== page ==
stripped of their constitutional rights, Japanese Americans were forced into holding pens and shipped off to government internment "camps". 

Instead of a fact-filled history lesson that will be read but have no importance to your memory, I will attempt to explain something that happened before my time but still lives within my makeup to this day.  

Pearl Harbor was the magnifying glass, and the concentrated beams of sun were the internment "camps." Manzanar was one "camp" out of many that distinguished the lives of so many Japanese Americans. It was wartime, a time of great suspicion and paranoia. Not too different from the current day. Countless families of Japanese decent  were forced to leave their homes and belongings; some were fortunate enough to have 
close friends to watch over their things. Most did not have such luck, selling their  material possessions quickly and  cheaply; they might as well have just been given away.  It was a sad time. Many non-Japanese Americans were also baffled at the notion of these"camps," and questioned the government’s motives. Yet the common mob mentality was that the "camps" were a great idea, and if anything, they were for  “the greater security of the Japanese American population.” 


    To this day the argument of morality is still debated, although, I don't see how it can be argued. The general public shunned the Japanese culture, throwing racial slurs and tension around like it was the newest trend. 

We claim that our lives are full of social problems, but really who are we to judge in this world of complete and utter hatred towards each other. We can look back on a time such as the 40's and 50's and say it was a different time, a different mind and motive from today. Yet the power of greater society has an impact more deadly than any weapon. Even in the daily motions and monuments of today we see life as nearly impossible, slightly less than tangible, a void of all decisions.  Yet what we fail to recognize is the truths that we hold within ourselves.  The lesson to be learned here is that in times of stress we will always blame, always hate, and yell. It is important to understand situations. We have the luxury of education and the privilege to find answers to our curiosity. There is no excuse to be angry at anything without being educated about it. If we just took the time to recognize and analyze, chances are we would be better off not only as individuals but as a complete society. Even though our freedom of voice and action is getting stripped from us more and more with each passing bill, we still have a voice that we are responsible for.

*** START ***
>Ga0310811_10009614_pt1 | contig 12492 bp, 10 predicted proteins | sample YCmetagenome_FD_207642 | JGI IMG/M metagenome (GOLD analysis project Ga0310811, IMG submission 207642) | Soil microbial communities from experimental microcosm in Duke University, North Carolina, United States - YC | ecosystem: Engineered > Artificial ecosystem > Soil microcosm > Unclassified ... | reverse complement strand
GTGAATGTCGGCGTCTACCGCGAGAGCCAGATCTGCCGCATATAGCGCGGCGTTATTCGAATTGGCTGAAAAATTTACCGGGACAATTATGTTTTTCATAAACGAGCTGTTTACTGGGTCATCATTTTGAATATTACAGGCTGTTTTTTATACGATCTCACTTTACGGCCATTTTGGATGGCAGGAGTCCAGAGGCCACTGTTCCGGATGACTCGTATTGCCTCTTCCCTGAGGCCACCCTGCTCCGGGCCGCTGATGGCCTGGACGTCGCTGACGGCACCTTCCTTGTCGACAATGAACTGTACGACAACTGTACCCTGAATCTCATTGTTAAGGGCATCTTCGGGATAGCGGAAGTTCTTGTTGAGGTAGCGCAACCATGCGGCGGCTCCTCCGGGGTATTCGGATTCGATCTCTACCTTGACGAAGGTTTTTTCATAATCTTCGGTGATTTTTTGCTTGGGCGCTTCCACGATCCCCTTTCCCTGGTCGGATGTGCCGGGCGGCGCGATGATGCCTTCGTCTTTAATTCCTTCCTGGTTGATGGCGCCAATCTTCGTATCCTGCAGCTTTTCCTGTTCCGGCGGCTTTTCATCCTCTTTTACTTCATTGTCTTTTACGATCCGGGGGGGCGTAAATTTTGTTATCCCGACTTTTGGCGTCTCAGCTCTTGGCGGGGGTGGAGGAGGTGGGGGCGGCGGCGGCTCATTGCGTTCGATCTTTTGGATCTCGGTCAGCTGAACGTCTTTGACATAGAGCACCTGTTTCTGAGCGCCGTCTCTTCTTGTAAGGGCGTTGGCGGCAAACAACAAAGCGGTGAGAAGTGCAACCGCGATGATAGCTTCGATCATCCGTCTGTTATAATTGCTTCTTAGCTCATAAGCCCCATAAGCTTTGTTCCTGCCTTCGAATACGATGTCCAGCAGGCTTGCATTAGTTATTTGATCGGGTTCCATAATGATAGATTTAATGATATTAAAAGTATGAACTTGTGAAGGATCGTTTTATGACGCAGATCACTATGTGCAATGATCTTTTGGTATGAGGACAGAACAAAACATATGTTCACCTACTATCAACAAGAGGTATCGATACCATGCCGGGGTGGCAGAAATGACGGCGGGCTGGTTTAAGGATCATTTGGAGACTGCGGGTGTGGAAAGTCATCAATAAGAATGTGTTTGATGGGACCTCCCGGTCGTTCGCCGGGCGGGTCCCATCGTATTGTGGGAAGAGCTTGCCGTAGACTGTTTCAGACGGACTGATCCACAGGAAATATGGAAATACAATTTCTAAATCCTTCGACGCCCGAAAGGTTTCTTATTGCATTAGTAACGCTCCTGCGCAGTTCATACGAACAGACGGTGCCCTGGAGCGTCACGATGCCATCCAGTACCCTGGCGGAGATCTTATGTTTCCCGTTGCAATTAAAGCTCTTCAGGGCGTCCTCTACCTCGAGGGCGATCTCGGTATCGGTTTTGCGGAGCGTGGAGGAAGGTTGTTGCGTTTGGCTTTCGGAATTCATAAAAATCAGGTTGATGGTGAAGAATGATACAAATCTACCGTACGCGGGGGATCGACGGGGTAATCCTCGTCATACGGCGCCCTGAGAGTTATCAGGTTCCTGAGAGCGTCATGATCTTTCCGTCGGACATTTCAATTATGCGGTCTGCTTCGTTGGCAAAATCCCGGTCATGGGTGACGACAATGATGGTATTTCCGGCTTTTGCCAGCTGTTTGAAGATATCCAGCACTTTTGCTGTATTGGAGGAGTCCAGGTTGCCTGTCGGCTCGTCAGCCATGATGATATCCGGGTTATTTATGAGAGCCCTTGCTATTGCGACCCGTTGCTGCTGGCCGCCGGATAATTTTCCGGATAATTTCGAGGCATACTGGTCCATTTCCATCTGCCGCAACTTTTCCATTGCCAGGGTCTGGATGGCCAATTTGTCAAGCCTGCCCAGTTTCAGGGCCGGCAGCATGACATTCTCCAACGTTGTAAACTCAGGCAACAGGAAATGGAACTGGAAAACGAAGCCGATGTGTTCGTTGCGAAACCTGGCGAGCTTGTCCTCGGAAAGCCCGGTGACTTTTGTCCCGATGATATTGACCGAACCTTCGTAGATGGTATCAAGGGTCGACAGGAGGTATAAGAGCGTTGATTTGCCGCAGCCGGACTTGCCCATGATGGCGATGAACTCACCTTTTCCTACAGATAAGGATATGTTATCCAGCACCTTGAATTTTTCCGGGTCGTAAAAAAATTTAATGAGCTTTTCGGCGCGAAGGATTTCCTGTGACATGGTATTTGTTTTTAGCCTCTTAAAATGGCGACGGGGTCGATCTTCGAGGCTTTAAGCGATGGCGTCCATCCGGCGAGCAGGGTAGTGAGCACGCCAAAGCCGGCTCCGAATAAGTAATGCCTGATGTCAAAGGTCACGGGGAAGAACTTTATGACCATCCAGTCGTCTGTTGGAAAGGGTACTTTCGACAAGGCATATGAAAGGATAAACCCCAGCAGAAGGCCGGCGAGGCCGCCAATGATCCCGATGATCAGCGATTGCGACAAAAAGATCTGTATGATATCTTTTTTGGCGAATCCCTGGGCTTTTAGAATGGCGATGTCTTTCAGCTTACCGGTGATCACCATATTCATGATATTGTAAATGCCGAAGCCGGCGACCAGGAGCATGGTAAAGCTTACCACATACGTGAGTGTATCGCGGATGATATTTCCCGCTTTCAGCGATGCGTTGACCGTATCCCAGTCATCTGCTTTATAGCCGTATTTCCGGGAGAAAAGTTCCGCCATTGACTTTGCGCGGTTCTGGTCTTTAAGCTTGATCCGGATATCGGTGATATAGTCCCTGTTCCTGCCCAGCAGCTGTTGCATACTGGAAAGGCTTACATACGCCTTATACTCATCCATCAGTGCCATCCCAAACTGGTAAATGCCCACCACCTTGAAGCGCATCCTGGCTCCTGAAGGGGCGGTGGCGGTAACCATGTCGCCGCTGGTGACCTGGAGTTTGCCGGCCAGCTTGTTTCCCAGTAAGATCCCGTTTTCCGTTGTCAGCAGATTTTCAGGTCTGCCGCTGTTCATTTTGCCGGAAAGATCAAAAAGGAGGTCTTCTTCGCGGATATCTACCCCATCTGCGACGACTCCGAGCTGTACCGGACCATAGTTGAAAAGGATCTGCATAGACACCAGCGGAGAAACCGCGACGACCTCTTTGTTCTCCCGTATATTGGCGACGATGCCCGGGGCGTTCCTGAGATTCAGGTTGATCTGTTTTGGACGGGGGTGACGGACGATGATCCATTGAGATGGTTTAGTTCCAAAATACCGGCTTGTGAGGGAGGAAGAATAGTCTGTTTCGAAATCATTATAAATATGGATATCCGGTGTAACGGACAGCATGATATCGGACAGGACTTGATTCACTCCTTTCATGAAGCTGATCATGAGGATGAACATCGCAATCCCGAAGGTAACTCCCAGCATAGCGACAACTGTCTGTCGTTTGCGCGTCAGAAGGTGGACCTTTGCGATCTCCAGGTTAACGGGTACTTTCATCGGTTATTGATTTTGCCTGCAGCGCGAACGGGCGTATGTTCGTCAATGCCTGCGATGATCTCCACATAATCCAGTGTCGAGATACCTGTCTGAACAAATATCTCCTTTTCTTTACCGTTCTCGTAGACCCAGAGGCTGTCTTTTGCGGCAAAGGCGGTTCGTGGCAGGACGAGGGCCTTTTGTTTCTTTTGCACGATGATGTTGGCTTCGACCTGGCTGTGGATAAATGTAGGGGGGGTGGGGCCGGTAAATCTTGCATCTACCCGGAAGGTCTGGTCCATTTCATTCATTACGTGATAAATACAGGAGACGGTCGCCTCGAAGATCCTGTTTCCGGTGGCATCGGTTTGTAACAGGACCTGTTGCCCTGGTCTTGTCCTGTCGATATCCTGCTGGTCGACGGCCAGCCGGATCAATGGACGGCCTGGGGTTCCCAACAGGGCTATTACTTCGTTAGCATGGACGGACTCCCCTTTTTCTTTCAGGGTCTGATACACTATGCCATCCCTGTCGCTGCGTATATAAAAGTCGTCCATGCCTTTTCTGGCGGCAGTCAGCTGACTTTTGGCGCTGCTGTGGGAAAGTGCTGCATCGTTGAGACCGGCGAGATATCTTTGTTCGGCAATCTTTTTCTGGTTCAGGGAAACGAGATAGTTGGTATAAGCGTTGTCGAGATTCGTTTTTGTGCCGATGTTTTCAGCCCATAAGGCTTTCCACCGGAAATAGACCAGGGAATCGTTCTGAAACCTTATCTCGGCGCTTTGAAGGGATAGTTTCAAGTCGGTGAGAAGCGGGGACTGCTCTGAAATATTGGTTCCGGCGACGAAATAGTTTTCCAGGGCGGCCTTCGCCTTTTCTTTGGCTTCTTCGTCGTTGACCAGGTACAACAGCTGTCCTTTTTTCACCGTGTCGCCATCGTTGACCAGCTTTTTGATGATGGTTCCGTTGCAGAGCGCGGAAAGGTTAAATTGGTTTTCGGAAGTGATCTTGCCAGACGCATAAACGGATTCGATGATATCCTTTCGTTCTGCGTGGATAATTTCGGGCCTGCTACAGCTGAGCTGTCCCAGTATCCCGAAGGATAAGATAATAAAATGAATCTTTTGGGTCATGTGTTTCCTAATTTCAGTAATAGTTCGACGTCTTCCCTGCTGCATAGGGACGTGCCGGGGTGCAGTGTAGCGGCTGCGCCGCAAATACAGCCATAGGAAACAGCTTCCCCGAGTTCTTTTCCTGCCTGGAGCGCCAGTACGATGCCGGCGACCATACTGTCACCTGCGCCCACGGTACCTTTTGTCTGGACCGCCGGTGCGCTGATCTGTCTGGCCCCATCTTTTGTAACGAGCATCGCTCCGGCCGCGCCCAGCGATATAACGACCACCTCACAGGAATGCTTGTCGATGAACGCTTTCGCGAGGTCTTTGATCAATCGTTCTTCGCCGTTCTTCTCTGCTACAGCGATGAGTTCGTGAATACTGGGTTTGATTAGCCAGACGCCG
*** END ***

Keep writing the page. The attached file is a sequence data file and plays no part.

-In this entry I put the word camp in quotes for a reason. For many Japanese -Americans internment camps were in reality "prison", "death", "concentration." See it how you will, for this writer wishes not to stir up bad blood, but instead to voice his opinion. My grandparents lived through the experience, all in different camps, all having different stories. I wish to convey my respect to all those out  there that had, and have, to endure wartime prejudice. The saying is that we learn from our past  mistakes, but be aware that this could happen again, at any time. A suit and tie doesn't strip you of your idealism; we know our limits, but forget them so often.